By the way, the strikes have continued and spread. Several days ago, students took over the Sorbonne and barred the doorways. Today, the Sorbonne occupation spread to Sciences Po, the university I took classes at last semester. My older host brother, Simon, is a bit of a hippie and quite active in the grève at his fac. The more I learn about the movement, the more I support their aims. Plus, it’s been pretty fun to be in a country where it is perfectly acceptable to be a socialist and where strikes and protests are a part of everyday life.

Anyways, so C and I hopped on over to our local Monoprix (a supermarket chain that is absolutely partout in France) and joined the many students buying copious amounts of alcohol. We picked up some Bailey’s and some hot chocolate mix and ran back home to make some Bailey’s hot chocolate to throw in a thermos before heading back to the fac to meet up with Simon. Once we got there, we hung out for a bit enjoying some live ska (please come back ska, I miss you so) until the music stopped and crowds started to get a bit rowdy.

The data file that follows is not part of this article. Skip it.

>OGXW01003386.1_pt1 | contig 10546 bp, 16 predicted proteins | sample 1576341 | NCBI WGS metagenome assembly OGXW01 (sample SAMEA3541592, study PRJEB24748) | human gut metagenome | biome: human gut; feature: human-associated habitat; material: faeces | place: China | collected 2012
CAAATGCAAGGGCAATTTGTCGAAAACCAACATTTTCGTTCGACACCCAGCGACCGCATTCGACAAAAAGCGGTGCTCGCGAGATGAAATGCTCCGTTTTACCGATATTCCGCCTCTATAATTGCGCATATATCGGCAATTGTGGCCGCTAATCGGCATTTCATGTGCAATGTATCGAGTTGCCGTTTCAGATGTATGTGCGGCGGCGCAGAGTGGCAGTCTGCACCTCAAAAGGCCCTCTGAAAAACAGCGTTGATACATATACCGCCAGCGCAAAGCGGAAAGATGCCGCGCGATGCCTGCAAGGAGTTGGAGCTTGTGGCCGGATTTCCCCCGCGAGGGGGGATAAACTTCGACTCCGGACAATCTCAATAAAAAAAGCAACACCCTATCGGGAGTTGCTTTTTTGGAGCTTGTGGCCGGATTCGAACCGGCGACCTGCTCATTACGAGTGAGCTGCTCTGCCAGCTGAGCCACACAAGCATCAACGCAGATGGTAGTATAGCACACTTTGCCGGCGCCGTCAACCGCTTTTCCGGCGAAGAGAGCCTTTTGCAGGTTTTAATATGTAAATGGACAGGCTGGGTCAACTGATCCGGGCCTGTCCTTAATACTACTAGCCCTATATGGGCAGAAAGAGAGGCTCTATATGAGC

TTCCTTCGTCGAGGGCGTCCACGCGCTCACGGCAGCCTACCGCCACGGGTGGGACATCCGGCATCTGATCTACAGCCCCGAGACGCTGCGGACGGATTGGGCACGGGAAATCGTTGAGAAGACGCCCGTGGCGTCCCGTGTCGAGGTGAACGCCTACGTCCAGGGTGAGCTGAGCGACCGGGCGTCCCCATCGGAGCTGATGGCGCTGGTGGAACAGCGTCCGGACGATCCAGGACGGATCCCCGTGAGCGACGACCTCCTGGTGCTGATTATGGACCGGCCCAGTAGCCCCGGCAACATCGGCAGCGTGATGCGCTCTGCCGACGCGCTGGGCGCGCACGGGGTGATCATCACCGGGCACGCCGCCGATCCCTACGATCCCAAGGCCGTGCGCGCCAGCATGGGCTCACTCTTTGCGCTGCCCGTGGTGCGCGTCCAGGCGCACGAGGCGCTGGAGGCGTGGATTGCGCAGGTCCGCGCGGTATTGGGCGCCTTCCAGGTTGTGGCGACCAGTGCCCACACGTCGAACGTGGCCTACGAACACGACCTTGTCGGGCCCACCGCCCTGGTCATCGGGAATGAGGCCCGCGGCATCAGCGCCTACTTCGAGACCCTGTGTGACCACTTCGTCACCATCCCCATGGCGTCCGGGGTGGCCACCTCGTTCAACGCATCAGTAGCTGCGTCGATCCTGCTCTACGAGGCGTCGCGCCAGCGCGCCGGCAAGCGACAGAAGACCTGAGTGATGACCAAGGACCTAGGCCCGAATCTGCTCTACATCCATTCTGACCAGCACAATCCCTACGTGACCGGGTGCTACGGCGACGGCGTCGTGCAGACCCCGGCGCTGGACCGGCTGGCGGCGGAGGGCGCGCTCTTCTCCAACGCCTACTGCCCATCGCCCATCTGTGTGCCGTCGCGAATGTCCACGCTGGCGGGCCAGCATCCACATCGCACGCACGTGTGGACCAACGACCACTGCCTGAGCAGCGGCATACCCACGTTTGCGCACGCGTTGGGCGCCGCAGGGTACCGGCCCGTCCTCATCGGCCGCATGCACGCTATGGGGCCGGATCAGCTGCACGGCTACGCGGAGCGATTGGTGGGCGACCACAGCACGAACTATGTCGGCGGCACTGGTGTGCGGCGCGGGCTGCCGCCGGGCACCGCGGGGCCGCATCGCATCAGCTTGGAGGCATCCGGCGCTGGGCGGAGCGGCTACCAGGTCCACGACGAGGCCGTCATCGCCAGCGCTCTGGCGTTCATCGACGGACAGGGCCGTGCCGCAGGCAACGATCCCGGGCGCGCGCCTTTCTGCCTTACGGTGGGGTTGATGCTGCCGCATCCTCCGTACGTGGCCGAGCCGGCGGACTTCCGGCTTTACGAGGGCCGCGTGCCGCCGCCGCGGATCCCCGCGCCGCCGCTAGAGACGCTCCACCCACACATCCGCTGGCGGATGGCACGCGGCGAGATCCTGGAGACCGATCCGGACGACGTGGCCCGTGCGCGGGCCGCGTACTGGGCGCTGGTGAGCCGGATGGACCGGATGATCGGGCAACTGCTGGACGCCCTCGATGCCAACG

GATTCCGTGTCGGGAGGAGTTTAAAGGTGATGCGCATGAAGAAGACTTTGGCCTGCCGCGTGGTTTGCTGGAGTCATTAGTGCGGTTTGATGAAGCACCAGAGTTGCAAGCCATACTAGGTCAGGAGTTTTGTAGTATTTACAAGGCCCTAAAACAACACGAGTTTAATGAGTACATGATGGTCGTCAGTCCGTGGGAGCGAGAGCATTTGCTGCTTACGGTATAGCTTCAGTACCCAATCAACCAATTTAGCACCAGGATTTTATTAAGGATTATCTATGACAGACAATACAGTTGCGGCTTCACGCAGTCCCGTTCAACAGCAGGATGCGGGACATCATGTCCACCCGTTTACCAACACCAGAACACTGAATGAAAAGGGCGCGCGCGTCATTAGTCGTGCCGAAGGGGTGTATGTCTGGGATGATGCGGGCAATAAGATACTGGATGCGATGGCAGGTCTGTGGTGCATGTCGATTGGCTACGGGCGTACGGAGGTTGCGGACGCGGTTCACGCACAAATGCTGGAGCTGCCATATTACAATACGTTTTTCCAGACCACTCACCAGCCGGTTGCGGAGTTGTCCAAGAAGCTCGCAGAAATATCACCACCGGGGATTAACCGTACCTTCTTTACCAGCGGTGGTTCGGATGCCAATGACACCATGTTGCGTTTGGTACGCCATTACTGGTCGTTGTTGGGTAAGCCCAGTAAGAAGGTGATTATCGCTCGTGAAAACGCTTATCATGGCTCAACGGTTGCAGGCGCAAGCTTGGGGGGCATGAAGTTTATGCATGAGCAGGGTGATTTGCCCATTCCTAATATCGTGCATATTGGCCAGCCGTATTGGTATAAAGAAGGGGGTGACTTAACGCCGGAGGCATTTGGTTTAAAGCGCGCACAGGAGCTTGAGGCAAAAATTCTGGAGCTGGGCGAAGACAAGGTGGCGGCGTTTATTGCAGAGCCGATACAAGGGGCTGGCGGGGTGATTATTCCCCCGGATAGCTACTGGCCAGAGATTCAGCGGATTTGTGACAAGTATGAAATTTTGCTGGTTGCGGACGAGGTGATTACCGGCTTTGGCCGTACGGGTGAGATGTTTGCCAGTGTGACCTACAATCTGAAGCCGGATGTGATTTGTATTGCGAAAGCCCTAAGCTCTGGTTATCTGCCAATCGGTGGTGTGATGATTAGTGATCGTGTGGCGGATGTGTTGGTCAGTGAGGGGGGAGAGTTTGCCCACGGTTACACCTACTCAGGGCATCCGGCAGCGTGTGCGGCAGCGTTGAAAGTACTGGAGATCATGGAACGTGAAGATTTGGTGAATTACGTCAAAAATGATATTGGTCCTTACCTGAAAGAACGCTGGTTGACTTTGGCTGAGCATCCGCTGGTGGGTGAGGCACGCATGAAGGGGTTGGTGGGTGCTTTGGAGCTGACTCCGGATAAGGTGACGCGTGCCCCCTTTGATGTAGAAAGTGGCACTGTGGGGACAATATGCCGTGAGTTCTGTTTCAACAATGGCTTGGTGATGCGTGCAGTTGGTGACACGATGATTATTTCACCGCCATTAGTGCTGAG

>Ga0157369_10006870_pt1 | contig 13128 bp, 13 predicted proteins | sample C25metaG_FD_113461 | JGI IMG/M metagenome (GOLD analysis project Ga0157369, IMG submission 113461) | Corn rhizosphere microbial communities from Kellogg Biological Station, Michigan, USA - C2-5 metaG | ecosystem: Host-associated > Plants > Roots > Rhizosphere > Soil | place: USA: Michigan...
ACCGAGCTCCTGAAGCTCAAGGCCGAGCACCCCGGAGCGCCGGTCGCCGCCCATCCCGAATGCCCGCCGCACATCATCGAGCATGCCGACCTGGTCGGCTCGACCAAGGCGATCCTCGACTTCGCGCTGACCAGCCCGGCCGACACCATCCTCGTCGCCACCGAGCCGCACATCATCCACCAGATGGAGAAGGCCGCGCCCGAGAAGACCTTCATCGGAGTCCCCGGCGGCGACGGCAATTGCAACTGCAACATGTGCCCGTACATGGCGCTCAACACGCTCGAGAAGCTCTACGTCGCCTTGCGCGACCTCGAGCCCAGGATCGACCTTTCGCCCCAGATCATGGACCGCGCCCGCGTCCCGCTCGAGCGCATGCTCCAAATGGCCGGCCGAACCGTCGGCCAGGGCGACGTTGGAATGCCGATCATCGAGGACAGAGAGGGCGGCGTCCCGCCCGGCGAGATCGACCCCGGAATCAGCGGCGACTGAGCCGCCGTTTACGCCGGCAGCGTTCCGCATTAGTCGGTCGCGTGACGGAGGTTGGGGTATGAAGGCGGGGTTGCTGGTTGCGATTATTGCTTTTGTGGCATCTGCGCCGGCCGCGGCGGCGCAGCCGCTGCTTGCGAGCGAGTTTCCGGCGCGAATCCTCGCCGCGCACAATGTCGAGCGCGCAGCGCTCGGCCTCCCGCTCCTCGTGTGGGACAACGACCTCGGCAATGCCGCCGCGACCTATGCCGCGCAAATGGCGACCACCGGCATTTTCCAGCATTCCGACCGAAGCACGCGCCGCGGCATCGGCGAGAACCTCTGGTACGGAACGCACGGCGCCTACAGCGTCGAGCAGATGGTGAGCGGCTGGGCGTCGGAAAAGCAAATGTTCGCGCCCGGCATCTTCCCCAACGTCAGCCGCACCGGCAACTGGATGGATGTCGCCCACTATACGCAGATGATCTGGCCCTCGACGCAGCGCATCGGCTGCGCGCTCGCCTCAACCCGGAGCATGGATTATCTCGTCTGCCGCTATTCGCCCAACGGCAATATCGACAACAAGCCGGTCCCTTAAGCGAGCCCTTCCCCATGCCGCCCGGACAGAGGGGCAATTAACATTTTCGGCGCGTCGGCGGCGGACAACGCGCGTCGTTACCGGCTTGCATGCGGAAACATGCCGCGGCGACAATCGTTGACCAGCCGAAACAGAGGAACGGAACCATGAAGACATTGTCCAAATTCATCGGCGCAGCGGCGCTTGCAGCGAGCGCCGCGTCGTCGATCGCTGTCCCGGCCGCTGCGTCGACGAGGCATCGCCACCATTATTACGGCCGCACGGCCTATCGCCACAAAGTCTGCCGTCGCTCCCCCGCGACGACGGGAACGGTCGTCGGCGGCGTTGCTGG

We finally found Simon and his friends, just as people were starting to get riled up about the possibility of a march. We hung back a bit, seeing what was going to happen, before deciding to join up with the march, which involved a run that ended up being way longer than I expected, but we managed nonetheless. The manif itself was amazing. C and I walked from our house, near Bibliothéque Mitterrand, down through the Quartier Chinois and Place d’Italie all the way to Cardinal Lemoine. The students originally intended to march all the way to the Assemblée Nationale, but as we were leaving we heard several say that they would instead be stopping at the Sorbonne.

It was a relatively small manif, maybe 200 or 300 students, but it was still amazing to see how politically active French students are in comparison to their American counterparts. While there were a few students who got a bit violent, stealing trashcans and throwing beer bottles at windows, the group was relatively peaceful. All along the way, we saw people hanging out of their apartment windows and shouting along with us, as if recalling the days when they too took to the streets at midnight. My favorite was probably this white-haired man in his late 60s, waiting at a bus stop, just watching everything and smiling. I even took part in the chanting, whenever I managed to understand what was being said. Mostly though, I just sat back and watched and tried to keep an eye on Simon.